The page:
Pumpkin and Bamboo
were actually very close friends and they lived together at Les’s ranch. Pumpkin went on to fame as the horse on Green Acres.
Bamboo also had a print promotion stand-in for all the tedious Photo shoots. The name of this horse is unknown, but evidently, according to Alan Young, it was the press kit stand-in who died on the day which is officially noted as the day Bamboo/Ed died. There was a big ceremony documenting the day Bamboo died but this was not actually Bamboo’s death, but the unnamed photo stand-in horse.
Most of us will remember the song. At least I do… So I wanted to print it here.
But, first a note about the song. You see, no one wanted to be associated with a talking horse television show. So, they couldn’t get anyone to sing the song except the composer, Jay Livingston. I think that is very funny! Too bad they didn’t have residuals at that time or this guy would be RICH!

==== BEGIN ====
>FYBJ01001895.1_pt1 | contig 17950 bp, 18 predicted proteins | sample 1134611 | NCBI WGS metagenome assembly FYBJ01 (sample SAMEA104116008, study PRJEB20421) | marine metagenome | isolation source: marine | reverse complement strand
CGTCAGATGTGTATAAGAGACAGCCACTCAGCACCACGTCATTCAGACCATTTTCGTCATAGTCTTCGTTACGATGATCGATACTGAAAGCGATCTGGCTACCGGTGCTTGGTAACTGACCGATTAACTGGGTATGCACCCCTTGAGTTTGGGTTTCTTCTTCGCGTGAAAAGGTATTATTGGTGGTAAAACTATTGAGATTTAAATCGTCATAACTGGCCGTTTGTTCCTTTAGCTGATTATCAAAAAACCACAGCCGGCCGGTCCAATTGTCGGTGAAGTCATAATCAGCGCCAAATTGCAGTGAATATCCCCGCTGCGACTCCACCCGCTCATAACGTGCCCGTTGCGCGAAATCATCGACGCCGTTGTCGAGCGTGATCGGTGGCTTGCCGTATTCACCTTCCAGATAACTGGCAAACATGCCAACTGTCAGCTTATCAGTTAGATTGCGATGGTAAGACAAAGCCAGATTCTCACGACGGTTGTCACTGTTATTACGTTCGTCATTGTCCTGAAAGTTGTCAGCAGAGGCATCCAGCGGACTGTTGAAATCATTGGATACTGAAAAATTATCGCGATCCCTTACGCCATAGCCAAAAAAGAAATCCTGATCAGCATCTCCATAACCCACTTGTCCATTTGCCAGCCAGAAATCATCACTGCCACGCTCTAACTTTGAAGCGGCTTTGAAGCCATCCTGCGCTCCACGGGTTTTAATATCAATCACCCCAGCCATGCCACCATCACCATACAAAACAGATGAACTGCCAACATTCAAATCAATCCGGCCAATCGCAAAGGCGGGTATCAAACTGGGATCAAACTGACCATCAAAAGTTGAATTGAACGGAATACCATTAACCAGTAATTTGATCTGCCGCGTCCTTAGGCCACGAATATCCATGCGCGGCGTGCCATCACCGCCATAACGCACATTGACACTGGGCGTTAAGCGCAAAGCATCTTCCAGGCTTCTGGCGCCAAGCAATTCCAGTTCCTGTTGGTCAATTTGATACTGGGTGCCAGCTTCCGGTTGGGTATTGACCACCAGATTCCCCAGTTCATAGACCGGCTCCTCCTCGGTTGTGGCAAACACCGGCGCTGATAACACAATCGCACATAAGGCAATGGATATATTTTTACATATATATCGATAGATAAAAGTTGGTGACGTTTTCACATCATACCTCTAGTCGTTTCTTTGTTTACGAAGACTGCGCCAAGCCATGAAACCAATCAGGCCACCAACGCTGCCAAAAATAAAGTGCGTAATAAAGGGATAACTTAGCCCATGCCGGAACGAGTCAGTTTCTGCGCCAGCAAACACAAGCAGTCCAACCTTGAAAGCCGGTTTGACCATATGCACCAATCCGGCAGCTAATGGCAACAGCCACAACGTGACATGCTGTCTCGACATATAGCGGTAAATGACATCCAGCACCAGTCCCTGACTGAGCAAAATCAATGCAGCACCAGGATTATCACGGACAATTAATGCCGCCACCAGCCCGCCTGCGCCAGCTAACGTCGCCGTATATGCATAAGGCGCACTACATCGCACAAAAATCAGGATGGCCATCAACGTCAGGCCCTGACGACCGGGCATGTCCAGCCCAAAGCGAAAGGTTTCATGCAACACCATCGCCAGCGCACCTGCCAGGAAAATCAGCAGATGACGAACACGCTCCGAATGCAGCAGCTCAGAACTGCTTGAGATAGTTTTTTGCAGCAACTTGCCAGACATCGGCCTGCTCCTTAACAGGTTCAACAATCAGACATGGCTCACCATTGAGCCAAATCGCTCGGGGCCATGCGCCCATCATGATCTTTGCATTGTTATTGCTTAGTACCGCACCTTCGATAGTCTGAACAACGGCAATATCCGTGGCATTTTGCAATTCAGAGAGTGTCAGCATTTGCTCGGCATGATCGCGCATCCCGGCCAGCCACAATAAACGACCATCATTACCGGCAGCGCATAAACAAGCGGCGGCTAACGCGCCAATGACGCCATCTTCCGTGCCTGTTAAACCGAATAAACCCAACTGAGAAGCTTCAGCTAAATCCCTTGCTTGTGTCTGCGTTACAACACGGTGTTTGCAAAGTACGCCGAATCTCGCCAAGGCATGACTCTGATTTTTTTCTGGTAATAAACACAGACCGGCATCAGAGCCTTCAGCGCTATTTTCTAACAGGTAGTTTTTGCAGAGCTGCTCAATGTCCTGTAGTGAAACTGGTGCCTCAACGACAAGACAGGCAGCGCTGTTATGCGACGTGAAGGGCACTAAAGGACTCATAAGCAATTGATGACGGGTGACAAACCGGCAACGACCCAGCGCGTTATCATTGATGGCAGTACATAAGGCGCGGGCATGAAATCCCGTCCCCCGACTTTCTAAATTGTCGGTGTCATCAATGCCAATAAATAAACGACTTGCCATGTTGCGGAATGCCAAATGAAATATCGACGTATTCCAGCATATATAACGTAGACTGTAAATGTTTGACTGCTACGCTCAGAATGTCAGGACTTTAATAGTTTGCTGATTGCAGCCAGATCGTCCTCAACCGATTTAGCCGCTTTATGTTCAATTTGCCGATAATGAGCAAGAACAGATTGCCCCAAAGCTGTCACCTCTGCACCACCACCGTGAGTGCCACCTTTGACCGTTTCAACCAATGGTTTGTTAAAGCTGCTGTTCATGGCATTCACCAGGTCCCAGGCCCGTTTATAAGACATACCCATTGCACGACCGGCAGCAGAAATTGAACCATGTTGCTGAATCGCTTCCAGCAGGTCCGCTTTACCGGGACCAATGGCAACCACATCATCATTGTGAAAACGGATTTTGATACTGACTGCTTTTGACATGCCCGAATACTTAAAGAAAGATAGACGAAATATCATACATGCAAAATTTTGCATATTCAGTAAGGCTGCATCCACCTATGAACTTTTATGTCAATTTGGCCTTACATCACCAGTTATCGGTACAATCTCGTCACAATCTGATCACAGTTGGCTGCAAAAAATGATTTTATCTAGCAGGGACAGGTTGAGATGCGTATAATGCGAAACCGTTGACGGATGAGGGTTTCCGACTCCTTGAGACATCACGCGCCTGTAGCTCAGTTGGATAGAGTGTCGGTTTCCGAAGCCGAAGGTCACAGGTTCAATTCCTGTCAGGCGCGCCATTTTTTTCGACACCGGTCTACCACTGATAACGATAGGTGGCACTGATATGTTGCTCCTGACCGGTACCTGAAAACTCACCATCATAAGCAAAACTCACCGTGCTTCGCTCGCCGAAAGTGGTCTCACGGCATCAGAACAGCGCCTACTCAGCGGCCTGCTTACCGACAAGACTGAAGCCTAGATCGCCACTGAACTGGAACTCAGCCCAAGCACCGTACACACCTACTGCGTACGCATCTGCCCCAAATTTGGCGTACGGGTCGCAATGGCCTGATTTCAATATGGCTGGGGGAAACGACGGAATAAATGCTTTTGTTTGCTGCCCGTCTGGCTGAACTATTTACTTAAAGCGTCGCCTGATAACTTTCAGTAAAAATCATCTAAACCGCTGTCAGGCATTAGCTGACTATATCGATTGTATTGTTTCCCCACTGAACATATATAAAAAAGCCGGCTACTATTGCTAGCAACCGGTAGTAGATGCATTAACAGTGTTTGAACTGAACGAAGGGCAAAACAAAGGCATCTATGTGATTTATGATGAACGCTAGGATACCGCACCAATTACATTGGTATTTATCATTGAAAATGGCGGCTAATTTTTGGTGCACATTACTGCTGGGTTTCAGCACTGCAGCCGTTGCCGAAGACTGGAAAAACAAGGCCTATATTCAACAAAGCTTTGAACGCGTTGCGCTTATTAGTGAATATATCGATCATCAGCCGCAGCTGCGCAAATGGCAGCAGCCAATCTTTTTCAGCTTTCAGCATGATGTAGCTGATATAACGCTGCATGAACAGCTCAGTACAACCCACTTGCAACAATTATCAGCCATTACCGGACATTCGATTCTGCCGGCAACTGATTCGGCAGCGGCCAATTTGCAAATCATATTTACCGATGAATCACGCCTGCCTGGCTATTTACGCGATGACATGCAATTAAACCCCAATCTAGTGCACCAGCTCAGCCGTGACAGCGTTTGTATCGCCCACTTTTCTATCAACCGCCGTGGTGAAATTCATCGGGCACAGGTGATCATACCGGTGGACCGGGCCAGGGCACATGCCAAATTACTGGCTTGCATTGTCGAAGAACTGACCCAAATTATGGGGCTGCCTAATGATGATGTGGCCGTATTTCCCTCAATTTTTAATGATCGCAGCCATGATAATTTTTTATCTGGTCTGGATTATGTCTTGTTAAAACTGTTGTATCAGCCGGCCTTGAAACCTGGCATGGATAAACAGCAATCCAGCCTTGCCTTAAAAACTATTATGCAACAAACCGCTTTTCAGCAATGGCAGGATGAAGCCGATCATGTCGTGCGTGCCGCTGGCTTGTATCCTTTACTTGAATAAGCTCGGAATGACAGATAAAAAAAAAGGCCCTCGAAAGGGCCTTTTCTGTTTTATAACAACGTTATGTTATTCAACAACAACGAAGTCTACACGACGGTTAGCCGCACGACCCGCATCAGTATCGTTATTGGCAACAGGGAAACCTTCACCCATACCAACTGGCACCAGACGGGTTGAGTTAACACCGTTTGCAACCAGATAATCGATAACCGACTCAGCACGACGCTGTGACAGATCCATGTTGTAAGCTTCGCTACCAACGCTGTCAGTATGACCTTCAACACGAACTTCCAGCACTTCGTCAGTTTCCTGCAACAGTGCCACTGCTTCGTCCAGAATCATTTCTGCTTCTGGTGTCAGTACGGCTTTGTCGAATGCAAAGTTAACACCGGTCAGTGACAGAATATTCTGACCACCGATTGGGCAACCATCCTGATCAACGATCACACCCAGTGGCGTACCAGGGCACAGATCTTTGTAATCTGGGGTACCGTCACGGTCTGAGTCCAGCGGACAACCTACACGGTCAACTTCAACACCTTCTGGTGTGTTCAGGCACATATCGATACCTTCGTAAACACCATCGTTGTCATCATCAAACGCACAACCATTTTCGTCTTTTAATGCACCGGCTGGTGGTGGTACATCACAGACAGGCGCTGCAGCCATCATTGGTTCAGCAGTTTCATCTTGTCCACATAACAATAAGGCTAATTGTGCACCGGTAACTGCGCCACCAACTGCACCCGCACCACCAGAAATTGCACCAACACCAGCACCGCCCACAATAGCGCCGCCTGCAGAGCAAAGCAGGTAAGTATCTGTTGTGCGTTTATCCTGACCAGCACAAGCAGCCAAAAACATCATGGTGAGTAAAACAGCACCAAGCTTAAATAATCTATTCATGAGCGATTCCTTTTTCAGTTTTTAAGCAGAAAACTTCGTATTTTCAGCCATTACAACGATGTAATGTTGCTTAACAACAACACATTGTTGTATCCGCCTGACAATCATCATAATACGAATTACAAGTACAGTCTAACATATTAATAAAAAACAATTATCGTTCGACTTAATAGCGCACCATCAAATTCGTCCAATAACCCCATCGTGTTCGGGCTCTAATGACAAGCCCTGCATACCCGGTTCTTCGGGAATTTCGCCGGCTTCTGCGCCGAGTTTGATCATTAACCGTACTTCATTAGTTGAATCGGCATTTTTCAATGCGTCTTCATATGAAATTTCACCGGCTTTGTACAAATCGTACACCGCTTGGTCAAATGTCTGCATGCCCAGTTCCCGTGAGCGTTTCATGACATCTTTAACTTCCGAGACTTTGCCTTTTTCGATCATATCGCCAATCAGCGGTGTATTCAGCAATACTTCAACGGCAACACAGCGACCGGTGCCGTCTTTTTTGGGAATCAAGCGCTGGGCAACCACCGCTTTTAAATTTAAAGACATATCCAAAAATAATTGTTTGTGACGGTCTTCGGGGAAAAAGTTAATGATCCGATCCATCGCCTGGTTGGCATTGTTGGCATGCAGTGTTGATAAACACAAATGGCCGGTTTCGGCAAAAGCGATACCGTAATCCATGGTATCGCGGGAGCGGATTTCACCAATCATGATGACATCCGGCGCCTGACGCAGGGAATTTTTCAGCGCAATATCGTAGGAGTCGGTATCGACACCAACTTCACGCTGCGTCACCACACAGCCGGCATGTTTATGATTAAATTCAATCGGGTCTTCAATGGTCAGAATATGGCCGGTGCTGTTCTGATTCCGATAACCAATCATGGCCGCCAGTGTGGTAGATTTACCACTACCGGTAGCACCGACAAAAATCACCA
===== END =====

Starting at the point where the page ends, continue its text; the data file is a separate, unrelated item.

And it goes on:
Thank you for letting me muse through earlier times. Thanks for reading and enjoy the lyrics!
A horse is a horse, of course, of course,
And no one can talk to a horse of course
That is, of course, unless the horse is the famous Mister Ed.
Go right to the source and ask the horse
He’ll give you the answer that you’ll endorse.
He’s always on a steady course.
Talk to Mister Ed.
People yakkity yak a streak and waste your time of day
But Mr. Ed will never speak unless he has something to say
A horse is a horse, of course, of course,
And this one’ll talk ’til his voice is hoarse.
You never heard of a talking horse?
Well listen to this: “I’m Mister Ed.”